The results explained

When you blow across the top of the paper, the airspeed above the paper increases. An increase in airspeed means a decrease in pressure. The decrease in pressure on the top of the paper is greater than the increase in pressure on the bottom of the paper. This creates a force that lifts the paper up into the air.

This is how airplanes generate lift. The wings are shaped so that the air travels faster over the top of the wing than the bottom. This decreases the pressure on the top of the wing and creates lift.

Try this experiment with different shapes of paper and see how it affects the results.

3. The Egg in the Bottle Experiment

This experiment demonstrates how atmospheric pressure and temperature can affect the shape of an object.

How to do it

You will need the following items:

  • A hard-boiled egg
  • A glass bottle with a narrow neck
  • A piece of paper
  • A lighter

Remove the shell from the hard-boiled egg. Place it in the mouth of the glass bottle. The mouth should be just smaller than the egg in diameter so the egg doesn’t fall through.

Roll the piece of paper into a cone shape and hold it over the neck of the bottle. Light the paper on fire, remove the egg and drop the burning paper into the bottle. Quickly place the egg back in the mouth of the bottle. What happens?

The results explained

The fire goes out almost immediately because the oxygen in the bottle is quickly used up. After some time, the egg drops into the bottle.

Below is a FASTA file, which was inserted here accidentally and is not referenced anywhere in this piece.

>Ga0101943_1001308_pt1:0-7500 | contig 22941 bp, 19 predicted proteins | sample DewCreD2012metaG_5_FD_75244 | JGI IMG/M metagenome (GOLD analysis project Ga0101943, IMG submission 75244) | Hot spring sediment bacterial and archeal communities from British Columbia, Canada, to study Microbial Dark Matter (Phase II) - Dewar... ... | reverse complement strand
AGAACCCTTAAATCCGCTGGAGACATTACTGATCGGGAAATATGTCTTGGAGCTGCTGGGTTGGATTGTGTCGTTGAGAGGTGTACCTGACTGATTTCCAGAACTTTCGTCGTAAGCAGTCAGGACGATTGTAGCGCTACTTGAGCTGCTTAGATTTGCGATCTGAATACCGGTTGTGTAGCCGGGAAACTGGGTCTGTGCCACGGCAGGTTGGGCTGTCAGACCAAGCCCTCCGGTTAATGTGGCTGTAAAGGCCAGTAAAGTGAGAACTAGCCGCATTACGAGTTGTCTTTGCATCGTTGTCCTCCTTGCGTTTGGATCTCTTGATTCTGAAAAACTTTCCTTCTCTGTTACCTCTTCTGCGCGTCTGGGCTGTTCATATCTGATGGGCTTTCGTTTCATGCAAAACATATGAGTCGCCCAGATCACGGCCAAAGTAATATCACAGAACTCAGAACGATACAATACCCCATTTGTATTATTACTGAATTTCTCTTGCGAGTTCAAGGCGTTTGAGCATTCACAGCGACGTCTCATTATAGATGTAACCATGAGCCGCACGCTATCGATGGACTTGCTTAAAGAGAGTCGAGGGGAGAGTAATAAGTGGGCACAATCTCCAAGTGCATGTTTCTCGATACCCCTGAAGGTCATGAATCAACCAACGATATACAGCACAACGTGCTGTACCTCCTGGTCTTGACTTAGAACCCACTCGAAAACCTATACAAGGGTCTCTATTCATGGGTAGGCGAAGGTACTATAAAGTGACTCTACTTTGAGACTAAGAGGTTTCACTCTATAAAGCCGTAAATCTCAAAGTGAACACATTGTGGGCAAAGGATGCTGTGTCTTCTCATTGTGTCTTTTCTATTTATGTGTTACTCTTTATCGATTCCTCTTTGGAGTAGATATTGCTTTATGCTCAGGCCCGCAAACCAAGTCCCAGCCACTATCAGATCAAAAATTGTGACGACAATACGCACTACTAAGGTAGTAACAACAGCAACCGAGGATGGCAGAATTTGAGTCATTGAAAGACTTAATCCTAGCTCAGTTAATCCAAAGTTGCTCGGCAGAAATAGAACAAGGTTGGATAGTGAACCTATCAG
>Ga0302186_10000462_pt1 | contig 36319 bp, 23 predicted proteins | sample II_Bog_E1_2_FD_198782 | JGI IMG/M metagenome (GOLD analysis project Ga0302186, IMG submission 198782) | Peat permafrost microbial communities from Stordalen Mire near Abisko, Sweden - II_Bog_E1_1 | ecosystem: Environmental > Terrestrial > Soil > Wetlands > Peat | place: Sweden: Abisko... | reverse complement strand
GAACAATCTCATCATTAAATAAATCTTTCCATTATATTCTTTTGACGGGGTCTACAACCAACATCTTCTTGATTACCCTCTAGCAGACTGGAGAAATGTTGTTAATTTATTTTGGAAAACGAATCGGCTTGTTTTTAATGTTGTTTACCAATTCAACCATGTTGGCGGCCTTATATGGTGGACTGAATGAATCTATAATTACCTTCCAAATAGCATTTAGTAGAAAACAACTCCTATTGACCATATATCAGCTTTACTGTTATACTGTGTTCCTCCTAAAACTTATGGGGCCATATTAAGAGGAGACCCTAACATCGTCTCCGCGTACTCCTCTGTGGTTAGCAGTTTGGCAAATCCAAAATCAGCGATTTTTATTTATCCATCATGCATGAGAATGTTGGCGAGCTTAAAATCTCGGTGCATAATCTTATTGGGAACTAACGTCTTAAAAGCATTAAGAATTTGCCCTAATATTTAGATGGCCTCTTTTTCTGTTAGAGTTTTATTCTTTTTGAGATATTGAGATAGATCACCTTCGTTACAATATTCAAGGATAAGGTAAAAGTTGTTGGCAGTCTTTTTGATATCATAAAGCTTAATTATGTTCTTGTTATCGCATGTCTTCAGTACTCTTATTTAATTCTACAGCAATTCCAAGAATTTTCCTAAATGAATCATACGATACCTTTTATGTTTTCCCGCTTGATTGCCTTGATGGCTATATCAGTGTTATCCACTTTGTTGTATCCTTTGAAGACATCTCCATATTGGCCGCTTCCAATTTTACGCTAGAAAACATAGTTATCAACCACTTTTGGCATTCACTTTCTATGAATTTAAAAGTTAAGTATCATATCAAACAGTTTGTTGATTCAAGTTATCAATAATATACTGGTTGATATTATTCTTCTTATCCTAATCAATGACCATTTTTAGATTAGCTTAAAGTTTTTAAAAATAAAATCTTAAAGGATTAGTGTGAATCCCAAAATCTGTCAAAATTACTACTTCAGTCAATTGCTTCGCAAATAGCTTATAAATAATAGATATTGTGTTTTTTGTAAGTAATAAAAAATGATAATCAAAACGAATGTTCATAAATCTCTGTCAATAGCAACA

Before we placed the burning paper into the bottle, the atmospheric pressure inside the bottle was the same as the atmospheric pressure outside. So there was no pressure pushing the egg into the bottle.

When we placed the burning paper in the bottle, it heated up the air inside the bottle. The air inside the bottle expanded. When we sealed the bottle with the egg, the fire went out and the air inside the bottle contracted. This created a vacuum.

The atmospheric pressure outside the bottle became greater than the atmospheric pressure inside the bottle, so the egg was forced into the bottle.

4. The Balloon Rocket Experiment

The Balloon Rocket is a classic physics experiment that demonstrates Newton’s Third Law of Motion: for every action, there is an equal and opposite reaction. In simple terms, it is all about thrust.

Here’s how to do it

You will need the following items:

  • A balloon
  • A straw
  • Tape
  • Scissors
  • String
  • Two chairs or a table
  • A plastic clip or peg

Place two chairs a few feet apart or use a table. Cut a length of string and tie one end to the back of one chair. Thread the other end through the straw and tie it to the back of the other chair. The string should be taut but not too tight.

Cut two small pieces of tape and affix them on the top part of the straw, about an inch apart. These will be used to hold the balloon in place.

Blow up the balloon, twist the neck, and use the peg to make sure the air doesn’t escape. Now attach the balloon to the straw using the two pieces of tape.